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1

I assume that you mean "liminal" in the sense that it was used by the cultural anthropologist Victor Turner, and continues to be used by those in the humanities who have been influenced by his ideas. In Japanese academic writing, 境界的{きょうかいてき} is commonly used as a rough equivalent for the word "liminal." Often when the word first appears ...


2

迷う: "To waver between multiple options". This can be a long process; one may 迷う for a month or longer if there is a big problem. 渋る: In modern usage, this usually means "to show reluctance to do something at once", "to begrudge". This can be an intentional process. プレゼントを買い渋っているお父さん may be willing to buy a present in his heart ...


2

From a grammatical aspect, you need の before 代わりに. When you use 代わりに at the beginning of a sentence, の is not needed. However 「かわいい」の代わりに「こわい」と言ってしまった is still a bit strange as 代わりに implies intentional meaning. じゃなくて (or ではなくて) can be used for both intentional and unintentional cases so this time じゃなくて sounds natural.


2

中 (じゅう) is a suffix which follows a noun that denotes a place or period of time. In your examples, 間, a noun, denotes a period of time. Moreover, because the reading of 中 is じゅう and not ちゅう, it means throughout that period, during all that time and therefore you can say 間ずっと instead, as follows: デートの間ずっと天気が悪かった。 デートの間中天気が悪かった。 The weather was bad ...


4

You are right, 間中 is more emphatic, and indicates something happens from the start to the end of the period. Most of the time, you can translate ~の間 simply as "during ~", and ~の間中 as "throughout ~", "all through ~" or "during the entire ~". ずっと has the same function. 夜の間 during the night 夜の間中 / 夜の間ずっと / 夜の間中ずっと all ...


4

The effect of さん added to a noun that represents a shop is not that different from when it's added to a person name. さん makes the noun sound friendlier and more casual. It's mainly used in informal conversations (usually in the home) to refer to nearby small shops. It's typically attached to a wago ending with 屋 (e.g., 魚屋さん, 八百屋さん, 床屋さん), so you can remember ...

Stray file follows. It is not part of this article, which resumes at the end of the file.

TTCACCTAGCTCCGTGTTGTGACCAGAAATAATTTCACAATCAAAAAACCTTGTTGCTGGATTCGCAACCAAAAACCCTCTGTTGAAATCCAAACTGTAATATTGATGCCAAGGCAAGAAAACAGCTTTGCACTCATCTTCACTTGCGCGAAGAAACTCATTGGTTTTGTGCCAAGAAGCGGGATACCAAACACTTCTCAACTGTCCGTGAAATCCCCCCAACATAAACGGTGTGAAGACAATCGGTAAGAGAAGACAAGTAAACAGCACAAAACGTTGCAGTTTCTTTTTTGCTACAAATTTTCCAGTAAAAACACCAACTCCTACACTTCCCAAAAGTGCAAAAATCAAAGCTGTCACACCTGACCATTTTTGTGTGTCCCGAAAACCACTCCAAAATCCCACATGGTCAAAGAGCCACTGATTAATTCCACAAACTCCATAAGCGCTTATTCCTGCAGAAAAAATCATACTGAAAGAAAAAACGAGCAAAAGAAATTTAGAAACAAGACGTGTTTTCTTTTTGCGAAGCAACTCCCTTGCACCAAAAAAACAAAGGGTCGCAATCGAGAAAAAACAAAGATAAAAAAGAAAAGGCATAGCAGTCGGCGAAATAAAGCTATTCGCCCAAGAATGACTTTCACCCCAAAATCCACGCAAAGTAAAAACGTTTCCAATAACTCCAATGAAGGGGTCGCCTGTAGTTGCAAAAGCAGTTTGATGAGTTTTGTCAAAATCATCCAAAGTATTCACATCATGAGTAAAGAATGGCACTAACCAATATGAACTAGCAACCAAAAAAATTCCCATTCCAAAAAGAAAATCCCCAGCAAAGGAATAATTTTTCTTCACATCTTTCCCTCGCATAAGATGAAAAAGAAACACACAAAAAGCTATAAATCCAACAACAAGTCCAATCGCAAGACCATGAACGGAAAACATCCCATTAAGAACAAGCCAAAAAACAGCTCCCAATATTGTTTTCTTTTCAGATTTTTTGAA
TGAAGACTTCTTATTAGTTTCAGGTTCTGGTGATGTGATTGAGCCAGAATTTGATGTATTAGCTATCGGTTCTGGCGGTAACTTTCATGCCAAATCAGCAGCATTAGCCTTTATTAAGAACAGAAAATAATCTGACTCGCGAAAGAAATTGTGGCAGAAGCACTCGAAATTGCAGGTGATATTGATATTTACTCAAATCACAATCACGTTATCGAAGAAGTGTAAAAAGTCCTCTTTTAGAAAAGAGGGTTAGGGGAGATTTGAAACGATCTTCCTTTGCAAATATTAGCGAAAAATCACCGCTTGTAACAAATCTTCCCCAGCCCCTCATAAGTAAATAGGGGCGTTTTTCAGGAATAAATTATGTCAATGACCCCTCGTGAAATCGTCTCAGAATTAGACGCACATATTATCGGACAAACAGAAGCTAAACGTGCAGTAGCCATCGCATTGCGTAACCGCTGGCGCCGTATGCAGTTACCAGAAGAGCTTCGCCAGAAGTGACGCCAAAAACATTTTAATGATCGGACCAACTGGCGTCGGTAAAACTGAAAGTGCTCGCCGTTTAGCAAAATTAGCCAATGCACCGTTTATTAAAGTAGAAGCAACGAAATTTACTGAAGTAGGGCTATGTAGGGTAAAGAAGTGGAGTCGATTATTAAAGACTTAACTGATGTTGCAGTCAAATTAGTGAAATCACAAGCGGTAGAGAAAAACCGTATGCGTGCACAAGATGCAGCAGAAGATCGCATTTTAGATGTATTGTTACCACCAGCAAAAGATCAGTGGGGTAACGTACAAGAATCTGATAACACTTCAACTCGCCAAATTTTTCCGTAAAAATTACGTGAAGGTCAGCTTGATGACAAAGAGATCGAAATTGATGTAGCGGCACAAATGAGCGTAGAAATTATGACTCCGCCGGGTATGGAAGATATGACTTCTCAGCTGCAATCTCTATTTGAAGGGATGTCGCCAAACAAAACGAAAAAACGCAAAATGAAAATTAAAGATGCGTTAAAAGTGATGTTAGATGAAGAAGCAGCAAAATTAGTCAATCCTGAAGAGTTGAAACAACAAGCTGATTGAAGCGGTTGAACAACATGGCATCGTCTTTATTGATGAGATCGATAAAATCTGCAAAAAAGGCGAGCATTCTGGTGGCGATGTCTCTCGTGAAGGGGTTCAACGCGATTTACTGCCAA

0

As I've heard it used by natives and been understood when using it myself, に関して comes across more as "pertaining to", "in regards to", or "concerning", whereas について feels more like "about". So, I'd talk 'about' Korea, rather than 'concerning' Korea. You could, of course, if you were a politician, talk 'concerning' [the ...


0

転 means "revolve" or "rotate". Life is a series of schools/jobs, so you rotate through those. 化 means "change" in the sense of "transform"


3

化 is a more general version of "change, " with an emphasis on transformation, while 転 can only mean "change" in the sense of transferring or relocating. For common kanji that roughly mean change though, there is also 変, 代, 替, and 換. 変 feels most generic, like "alter". 代 is closest to substitution. 替 is closest to "replace.&...


2

咳止め【せきどめ】 is a very common word virtually every native speaker knows. You can find this word in any drug store in Japan. On the other hand, even though the meaning of 咳薬 is self-evident, it's an unfamiliar word to me. I googled 咳薬, and most results were part of 鎮咳薬【ちんがいやく】, which is a highly stiff medical term for 咳止め. There are some web pages where 咳薬 is ...


3

I guess the dictionary definition of the usage is the following: どちらかというとその傾向であることをいう語。たぐい。 (#4 精選版 日本国語大辞典) So the sentences in the question literally mean: Mr Sato, do you tend to be good at English? This tends to be used often. The usage may have derived from the original meaning of direction or side so that Xするほうだ can be understood as on the side of ...


5

畑 in this sense is a metaphorical expression used in relation to someone's career. This is an interesting expression in the context of introducing a person (formally or informally, e.g., 彼には教育畑を30年歩んできた自負がある, 営業畑を渡り歩いて多彩な経験を積んできました). It should be avoided when neutrality and objectiveness are important (e.g., in Wikipedia). Besides, when it is intentionally ...


3

(C) is a compound sentence unlike the others: 明日は休みだ+から+どこかへ遊びに行こう. So it is から after all. Regarding で and から, the following is from here で/から/に の使い分け 1ある事態が生じたときの原因・理由は、一般に「で」で表わす。 2その原因を事態の発生源としてとらえ、因果関係を問題にするような場合には、原因を「から」で表わす。 3原因というよりは、心理・生理作用の対象としてとらえる場合には、それを「に」で表わす。 不注意…事故を起こす 会社を風邪…休む 疲れ…病気になる 税金対策…苦しむ バス…酔う で ○ ○ △ ○ △ から ○ - ○ - - に - - - ○ ○...


2

I think the difference between both is that, by using して遊ぶ, it's explicit that the ones playing video games are having fun, enjoying themselves. テニスをする He plays tennis テニスをして遊ぶ He has fun playing tennis.


2

I was browsing BCCWJ with the keyword='の背に'. 背 in the meaning of the question is used for 椅子, ソファ, フォーク. As you mention in the question, it can be used for books as well. Practically these are pretty much all for which 背 in that sense can be used. (Cf. As regards with books, it is one of many jargons.) I cannot come up with other objects for which the usage ...


3

Practically 燃やす is used in much more limited contexts than 焼く as you can see in the definitions. A thesaurus entry tells 1「燃やす」は、炎を上げさせることをいうのに対して、「焼く」は、火をつけて灰にすることをいう。 2「燃やす」は、「闘志を燃やす」のように、感情を高ぶらせる意にも用いる。 3「焼く」は、「炭を焼く」「パンを焼く」のように、加熱して作り上げる意や、「日光で肌を焼く」のように、日光に当てて変色させる意でも用いる。 3 indicates the meaning of 焼く is wider (cooking, burning things for later use, etc....


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